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Oakland is waiting…


“WE ARE UNGOVERNABLE” screams a chalk graffiti on a sidewalk not far from the Ronald V. Dellums Federal Building at 1301 Clay Street, in downtown Oakland. The building, one of the city’s largest, was constructed in 1993, in a style that might be called Nineties Moderne. Meant to assert the power and authority of the U.S. government, it is neither ugly, as federal buildings from the 1950s are, nor particularly charming, although it does have a certain whimsicality. It consists of two 268-foot high towers, topped with pyramids and connected by a sky bridge. Its offices house the I.R.S., U.S. Coast Guard, and the Veterans Administration, and also include a federal courthouse and a post office. On May 29, a Black private security guard, hired to patrol the building during one of the protests following George Floyd’s murder, was assassinated; his white murderer has since been apprehended.

The “UNGOVERNABLE” graffiti is but one of thousands of others, expressing all sorts of leftist views, chalked or spraypainted onto sidewalks, shop windows, the plywood that covers shop windows, walls, doorways and bus stops throughout downtown Oakland, which has probably had more violent demonstrations than any other American city in recent years. Starting in the Autumn of 2011, when the Occupy movement was at its height, Oakland can reliably count on three or four tumultuous protests a year.

It’s impossible to know exactly who scribbled the “UNGOVERNABLE” graffiti on that sidewalk, but the person clearly wanted us to know his or her political leaning: the “A” in “UNGOVERNABLE” is capitalized within a circle, the international symbol of anarchism. The “A” stands, of course, for anarchy; the circle stands for “Order.” Together, they are said to mean “society seeks order in anarchy,” a phrase dating back to a French political tract from 1840, when “anarchism” was not against government in general, but against capitalistic banking interests. Our modern day, so-called “anarcho-punk” movement, which arose in the punk rock days of the 1970s, is against all government; it thrives in polyglot cities like Oakland. Actually, “thrive” might not be the most accurate description; since membership, as it were, is secretive and the people themselves prefer anonymity, we don’t know their numbers. But there seem to be—to my observation, anyway—a great many anarchists in Oakland. They tend to wear black, and be surly. And when they claim to be “UNGOVERNABLE,” we must take them at their word. They obey no authority, indeed they flout it. They respect no law, they have no bounds to which they will not go if given the opportunity, and this includes looting, vandalizing, robbing and torching small businesses whose employees usually are low-income people of color.

President Trump of late has famously sent federal troops to Portland, Oregon, and appears about to do so in Chicago, to protect (so he claims) federal property. On Tuesday, he threatened to do it in Oakland, which he called “a mess.” If the anarchists do strike in Oakland—and it’s inevitable that, sooner or later, they will—will they target the Dellums Federal Building, the only federal outpost (other than local post offices and a Social Security Administration unit) in my city of 430,000? If I were an anarchist, here’s how I’d be thinking: It’s the Wee Willie Keeler rule of “hit ‘em where they ain’t.” Willie Keeler was talking about baseball, but his rule applies if you’re trying to break the law and avoid getting busted. Trump has announced that he is prepared to “protect” the Dellums Federal Building with federal troops. Therefore, one strategy for the anarchists might be to avoid that particular hot spot and, if they’re truly intent on causing mayhem in Oakland, find another (non-federal) place to do it. There are plenty of options.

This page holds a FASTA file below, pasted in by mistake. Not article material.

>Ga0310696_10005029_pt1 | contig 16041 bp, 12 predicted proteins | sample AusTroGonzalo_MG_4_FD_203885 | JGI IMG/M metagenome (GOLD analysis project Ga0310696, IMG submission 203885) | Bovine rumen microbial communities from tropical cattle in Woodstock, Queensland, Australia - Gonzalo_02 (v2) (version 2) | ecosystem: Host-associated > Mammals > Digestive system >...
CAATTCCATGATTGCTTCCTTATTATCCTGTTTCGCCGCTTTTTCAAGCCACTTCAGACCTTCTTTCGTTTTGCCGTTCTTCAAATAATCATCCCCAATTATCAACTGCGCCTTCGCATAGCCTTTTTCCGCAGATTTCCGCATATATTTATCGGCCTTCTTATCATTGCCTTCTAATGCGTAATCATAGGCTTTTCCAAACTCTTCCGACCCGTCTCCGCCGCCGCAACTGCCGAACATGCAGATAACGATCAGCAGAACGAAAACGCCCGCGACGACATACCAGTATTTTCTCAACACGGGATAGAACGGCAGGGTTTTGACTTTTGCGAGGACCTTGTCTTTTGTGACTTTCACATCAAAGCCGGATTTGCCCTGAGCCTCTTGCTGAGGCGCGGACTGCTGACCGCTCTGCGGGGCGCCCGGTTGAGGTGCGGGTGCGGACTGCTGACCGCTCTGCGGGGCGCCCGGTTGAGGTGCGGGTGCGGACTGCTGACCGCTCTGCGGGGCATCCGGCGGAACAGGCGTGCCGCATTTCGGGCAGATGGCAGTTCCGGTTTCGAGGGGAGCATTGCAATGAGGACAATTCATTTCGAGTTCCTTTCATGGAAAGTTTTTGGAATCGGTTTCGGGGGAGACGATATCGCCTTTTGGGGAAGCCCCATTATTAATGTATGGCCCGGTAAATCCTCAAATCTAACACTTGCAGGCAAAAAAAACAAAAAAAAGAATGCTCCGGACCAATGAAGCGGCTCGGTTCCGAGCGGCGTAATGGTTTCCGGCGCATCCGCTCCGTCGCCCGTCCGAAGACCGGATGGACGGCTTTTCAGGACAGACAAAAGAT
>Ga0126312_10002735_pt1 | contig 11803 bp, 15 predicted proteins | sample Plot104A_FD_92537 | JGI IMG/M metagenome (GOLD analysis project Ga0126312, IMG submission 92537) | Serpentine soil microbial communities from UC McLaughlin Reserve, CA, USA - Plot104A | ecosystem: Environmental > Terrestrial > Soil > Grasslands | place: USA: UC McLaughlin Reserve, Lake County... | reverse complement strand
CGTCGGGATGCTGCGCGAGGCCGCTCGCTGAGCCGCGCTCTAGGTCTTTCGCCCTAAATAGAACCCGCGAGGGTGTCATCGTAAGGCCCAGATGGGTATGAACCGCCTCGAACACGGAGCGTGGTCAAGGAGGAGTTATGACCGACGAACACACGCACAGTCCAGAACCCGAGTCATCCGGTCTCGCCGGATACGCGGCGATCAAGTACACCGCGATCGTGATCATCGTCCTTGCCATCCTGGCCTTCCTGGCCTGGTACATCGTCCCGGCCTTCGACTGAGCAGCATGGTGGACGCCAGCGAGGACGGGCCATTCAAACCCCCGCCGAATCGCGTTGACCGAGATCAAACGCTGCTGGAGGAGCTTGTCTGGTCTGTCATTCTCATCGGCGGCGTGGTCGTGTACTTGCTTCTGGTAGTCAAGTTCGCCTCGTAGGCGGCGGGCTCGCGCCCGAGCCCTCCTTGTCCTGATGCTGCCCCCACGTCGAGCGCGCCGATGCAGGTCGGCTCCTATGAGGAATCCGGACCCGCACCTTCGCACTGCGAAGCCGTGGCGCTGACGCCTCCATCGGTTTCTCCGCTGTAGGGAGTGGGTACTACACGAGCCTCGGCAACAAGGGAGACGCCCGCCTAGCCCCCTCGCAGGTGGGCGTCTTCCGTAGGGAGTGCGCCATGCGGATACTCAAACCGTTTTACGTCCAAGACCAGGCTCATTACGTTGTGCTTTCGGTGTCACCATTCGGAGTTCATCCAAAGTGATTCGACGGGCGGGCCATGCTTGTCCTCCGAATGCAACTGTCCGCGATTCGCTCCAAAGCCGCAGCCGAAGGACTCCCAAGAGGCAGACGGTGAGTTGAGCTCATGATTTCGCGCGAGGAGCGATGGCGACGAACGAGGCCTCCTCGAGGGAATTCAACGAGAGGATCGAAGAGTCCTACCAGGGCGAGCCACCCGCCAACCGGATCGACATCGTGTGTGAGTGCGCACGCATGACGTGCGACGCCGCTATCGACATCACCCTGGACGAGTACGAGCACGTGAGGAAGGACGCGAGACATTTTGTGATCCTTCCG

On the other hand, if you’re an anarchist seeking confrontation, then a run-in with federal troops might be just what you’re looking for. There’s already a public outcry against what Trump did in Portland. Our local anarchists might figure that a battle with Trump’s Troops could garner a great amount of sympathy for them, or at least further outrage against Trump. Then, too, if the anarchists are truly courageous (as opposed to sneaky little thugs who get away with their hit-and-run carnage under cover of darkness), they might consider themselves martyrs to stand up to the Gestapo, even if that means putting their limbs and lives on the line.

I walked over to the Dellums Federal Building yesterday afternoon. All quiet. The ground-floor windows were plywooded up, as they have been for weeks. A few employees came and went; a handful sat on benches in the bright, sunny courtyard, eating lunch. There was no sign of security, except for a single private guard off to the side, who looked like he couldn’t have fended off a child. And yet, as I took pictures, I couldn’t help but feel that someone was taking pictures of me. Surely Homeland Security, or the Border Patrol, or the FBI, or whoever these mystery federal agents are, already is scrutinizing the Dellums Federal Building. Surely Trump’s Troops are hunkered down nearby, maybe at the old, abandoned Naval Base in Alameda, ready to spring into action at, literally, a second’s notice.

We shall see. I’d hate to see more violence here. My city is broken and bleeding; what with the pandemic and the economic collapse, we can’t take much more. I went on to express my prayer—that’s the word I used—that there will be no more violence in Oakland, a city I love. The resulting comments were, I suppose, predictable: I was immediately accused of favoring “property over lives.” Sigh. Sometimes I wonder why I even bother.

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